Canadian troops responding to an ambush in Kandahar Province, Afghanistan.
From the website of The Black Watch (Royal Highland Regiment of Canada).
Members of Lord Strathcona’s Horse (Royal Canadians) and citizens pile sandbags to create a retaining wall around the city’s water treatment facility during Operation LENTUS in Medicine Hat, Alberta on June 23, 2013.
The Department of National Defence, in support of Public Safety Canada, is providing assistance to Canadians affected by the flooding in Alberta. Canadian Armed Forces personnel and aircraft have deployed to facilities in Southern Alberta. Royal Canadian Air Force aircraft and crews have deployed to airfields throughout the province and have assisted civilian authorities in search and rescue and evacuation efforts.
Photo: MCpl Patrick Blanchard
Le 23 juin 2013, à Calgary (Alberta), des membres du Lord Strathcona’s Horse (Royal Canadians) et des citoyens empilent des sacs de sable de manière à ériger un mur de soutènement autour de l’installation de traitement des eaux de la ville de Medicine Hat (Alberta), dans le cadre de l’opération Lentus.
Le ministère de la Défense nationale, en appui à Sécurité publique Canada, vient en aide aux Canadiens touchés par les inondations en Alberta. Du personnel et des aéronefs des Forces armées canadiennes sont déployés dans des installations du sud de l’Alberta. Des aéronefs de la Force aérienne du Canada et leurs équipages ont été déployés dans des aérodromes d’un bout à l’autre de la province et ont commencé à aider les autorités civiles dans leurs opérations de recherche, de sauvetage et d’évacuation.
Photo : Cplc Patrick Blanchard
Newfoundland Regiment, No. 3 Platoon, A Company, Fort George, Scotland, ca. 1915.
97 years ago today at 08:45, the Newfoundland Regiment fixed bayonets and charged across no man’s land to the fortified village of Beaumont-Hamel on the first day of the Battle of the Somme.
Although the Canadian Corps would only be sent in several months later, in the Autumn, Newfoundland was not yet a part of Canada and so the Newfoundlanders were among the first waves of British troops to enter combat at the Somme.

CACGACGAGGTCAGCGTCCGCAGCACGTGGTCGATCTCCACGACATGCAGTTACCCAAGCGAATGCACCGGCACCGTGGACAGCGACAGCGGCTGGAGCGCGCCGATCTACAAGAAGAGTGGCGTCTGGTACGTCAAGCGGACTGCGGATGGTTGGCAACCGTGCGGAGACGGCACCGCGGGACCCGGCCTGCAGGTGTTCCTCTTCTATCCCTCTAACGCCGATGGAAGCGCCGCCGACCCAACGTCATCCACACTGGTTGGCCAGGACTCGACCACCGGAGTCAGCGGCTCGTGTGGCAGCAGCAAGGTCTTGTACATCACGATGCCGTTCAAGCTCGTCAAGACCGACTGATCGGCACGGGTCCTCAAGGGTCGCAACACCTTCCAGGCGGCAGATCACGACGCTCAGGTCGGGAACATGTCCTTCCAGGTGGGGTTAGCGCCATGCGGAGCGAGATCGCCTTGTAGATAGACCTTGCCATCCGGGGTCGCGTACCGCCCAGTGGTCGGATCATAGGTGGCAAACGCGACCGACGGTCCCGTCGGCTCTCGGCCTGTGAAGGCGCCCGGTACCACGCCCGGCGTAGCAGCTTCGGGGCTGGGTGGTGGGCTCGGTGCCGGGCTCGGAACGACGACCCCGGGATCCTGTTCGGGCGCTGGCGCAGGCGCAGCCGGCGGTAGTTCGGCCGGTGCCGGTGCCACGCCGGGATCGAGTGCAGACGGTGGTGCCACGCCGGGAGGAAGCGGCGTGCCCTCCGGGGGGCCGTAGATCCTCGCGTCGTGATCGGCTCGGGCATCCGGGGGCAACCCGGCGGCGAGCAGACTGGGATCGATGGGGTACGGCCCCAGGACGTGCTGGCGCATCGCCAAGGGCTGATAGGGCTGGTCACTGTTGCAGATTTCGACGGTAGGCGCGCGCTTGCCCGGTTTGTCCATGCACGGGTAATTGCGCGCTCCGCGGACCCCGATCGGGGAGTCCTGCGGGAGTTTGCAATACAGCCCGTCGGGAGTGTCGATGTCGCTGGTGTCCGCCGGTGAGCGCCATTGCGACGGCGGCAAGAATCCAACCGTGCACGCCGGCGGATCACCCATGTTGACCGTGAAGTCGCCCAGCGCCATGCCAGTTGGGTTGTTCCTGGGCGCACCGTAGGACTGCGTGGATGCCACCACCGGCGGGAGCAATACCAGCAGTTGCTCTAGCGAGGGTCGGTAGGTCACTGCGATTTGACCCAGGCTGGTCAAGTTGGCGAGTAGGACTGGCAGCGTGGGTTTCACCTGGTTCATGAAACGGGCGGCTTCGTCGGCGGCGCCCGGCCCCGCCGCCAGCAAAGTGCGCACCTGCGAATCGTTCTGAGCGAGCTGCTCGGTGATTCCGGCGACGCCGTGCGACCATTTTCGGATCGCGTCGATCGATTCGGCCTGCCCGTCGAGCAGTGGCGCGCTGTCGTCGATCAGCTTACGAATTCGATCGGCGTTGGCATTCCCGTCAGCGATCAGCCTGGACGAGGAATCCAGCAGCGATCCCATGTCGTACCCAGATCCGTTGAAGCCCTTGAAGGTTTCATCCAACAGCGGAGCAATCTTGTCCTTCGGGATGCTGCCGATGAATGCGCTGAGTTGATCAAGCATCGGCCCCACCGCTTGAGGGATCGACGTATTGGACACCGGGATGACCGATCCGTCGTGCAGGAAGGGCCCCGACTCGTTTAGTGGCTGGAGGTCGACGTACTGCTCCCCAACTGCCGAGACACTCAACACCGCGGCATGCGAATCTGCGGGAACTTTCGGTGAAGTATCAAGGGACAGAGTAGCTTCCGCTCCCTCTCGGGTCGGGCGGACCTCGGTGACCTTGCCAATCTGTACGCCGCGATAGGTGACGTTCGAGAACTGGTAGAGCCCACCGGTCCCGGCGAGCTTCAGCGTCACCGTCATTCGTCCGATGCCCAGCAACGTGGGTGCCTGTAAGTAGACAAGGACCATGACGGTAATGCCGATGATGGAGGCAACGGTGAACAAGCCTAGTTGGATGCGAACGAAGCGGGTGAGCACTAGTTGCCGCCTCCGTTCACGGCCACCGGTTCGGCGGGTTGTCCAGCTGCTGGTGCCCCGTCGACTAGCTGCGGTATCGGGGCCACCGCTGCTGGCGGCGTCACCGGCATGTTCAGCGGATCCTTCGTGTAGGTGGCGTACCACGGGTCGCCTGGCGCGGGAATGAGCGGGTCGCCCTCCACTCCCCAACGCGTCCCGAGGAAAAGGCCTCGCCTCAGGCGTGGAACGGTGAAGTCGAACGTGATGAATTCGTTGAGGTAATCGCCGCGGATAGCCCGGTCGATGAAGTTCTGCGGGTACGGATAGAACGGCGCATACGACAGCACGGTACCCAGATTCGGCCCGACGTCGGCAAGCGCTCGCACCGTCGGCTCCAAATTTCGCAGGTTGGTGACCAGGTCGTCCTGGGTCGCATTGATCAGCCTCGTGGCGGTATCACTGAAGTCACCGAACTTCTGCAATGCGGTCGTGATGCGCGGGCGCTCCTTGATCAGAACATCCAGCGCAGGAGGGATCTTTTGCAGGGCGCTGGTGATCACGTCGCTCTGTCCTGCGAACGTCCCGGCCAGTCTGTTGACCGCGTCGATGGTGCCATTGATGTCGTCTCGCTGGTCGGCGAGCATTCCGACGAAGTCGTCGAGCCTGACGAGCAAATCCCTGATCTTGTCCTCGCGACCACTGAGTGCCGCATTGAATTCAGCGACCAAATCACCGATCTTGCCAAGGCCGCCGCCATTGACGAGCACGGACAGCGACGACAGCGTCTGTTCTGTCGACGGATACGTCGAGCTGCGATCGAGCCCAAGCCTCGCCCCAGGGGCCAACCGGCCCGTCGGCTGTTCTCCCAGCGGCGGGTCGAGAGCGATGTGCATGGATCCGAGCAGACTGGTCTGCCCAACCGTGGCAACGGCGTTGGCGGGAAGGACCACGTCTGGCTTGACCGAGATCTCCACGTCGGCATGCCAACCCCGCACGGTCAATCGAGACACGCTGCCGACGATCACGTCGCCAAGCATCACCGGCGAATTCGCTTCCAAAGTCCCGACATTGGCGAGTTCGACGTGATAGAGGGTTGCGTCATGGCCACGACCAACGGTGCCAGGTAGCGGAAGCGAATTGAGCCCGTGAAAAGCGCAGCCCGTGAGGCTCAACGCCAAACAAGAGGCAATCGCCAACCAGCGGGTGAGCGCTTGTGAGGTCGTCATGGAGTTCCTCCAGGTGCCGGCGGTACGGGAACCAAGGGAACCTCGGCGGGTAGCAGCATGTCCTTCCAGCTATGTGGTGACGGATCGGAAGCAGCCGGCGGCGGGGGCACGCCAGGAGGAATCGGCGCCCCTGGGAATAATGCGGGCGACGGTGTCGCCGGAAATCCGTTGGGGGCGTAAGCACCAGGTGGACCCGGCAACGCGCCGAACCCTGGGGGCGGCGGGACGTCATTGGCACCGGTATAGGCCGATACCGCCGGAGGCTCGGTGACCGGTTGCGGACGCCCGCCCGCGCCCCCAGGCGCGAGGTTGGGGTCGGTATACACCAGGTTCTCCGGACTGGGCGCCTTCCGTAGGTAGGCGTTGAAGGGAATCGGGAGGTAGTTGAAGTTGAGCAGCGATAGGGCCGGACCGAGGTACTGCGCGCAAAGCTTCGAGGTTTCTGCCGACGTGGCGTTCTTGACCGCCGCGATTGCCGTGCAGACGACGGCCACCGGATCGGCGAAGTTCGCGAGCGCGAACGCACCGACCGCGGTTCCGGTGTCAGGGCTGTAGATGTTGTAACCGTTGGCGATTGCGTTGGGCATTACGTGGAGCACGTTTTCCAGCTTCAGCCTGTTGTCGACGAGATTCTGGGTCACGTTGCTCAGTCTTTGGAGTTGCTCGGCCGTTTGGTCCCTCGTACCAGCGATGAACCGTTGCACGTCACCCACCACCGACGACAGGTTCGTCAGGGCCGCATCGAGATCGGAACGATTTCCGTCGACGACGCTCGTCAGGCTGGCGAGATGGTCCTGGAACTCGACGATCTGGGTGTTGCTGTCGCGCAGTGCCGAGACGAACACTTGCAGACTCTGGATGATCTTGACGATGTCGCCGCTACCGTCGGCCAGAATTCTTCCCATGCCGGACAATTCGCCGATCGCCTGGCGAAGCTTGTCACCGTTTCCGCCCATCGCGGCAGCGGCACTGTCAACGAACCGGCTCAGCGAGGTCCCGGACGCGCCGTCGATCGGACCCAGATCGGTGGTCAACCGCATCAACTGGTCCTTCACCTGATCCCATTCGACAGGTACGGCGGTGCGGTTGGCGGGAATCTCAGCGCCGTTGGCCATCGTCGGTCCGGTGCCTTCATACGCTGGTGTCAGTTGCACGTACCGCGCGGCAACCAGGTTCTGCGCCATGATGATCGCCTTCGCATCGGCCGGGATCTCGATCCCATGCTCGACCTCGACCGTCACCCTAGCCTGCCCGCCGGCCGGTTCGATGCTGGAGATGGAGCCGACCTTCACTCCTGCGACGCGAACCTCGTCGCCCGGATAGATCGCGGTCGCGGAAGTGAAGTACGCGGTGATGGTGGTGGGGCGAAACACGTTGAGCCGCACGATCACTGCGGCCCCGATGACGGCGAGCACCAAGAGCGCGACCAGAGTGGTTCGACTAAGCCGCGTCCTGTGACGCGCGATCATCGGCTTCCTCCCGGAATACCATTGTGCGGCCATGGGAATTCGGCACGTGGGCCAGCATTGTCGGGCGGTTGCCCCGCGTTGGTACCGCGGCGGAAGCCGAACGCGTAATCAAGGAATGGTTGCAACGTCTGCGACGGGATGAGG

780 soldiers charged forward on that terrible morning, and within twenty minutes over six hundred of them would lose their lives in a torrent of machine gun fire and shrieking artillery. Only sixty-eight of the survivors would be available for roll call the next morning.
However, this did not mark the end of the Newfoundland Regiment. Within two months, the regiment was already back on the firing line, and in the Battle of Arras, which saw the capture of Vimy by the Canadian Corps, the Newfoundlanders would lose almost five hundred men in a single day holding off a German attack.
They would continue to fight for the rest of the war. In September 1917, King George V awarded the regiment with the “Royal” prefix. The Royal Newfoundland Regiment was the only regiment of the entire British Army to receive this honour during the First World War, and it was the third British Regiment to receive the “Royal” prefix in a time of war, the most recent one before that being during the Napoleonic Wars over a century earlier.
Jump School, CFB Edmonton, October 2011
Just some of the shots from High River. Incredible work being done there by fire, EMS, police and the military.
Mother Canada mourning her dead, Vimy Ridge.
General Sir Arthur Currie, GOC Canadian Corps (pointing), and General MacBrien with other officers during a training exercise, September 1917.
24 Apr 2006
Shah Wali Kot , Afghanistan
1st Battalion Royal Canadian Regiment, Op ARCHER, August 2006 - March 2007
Canadian soldier with a C7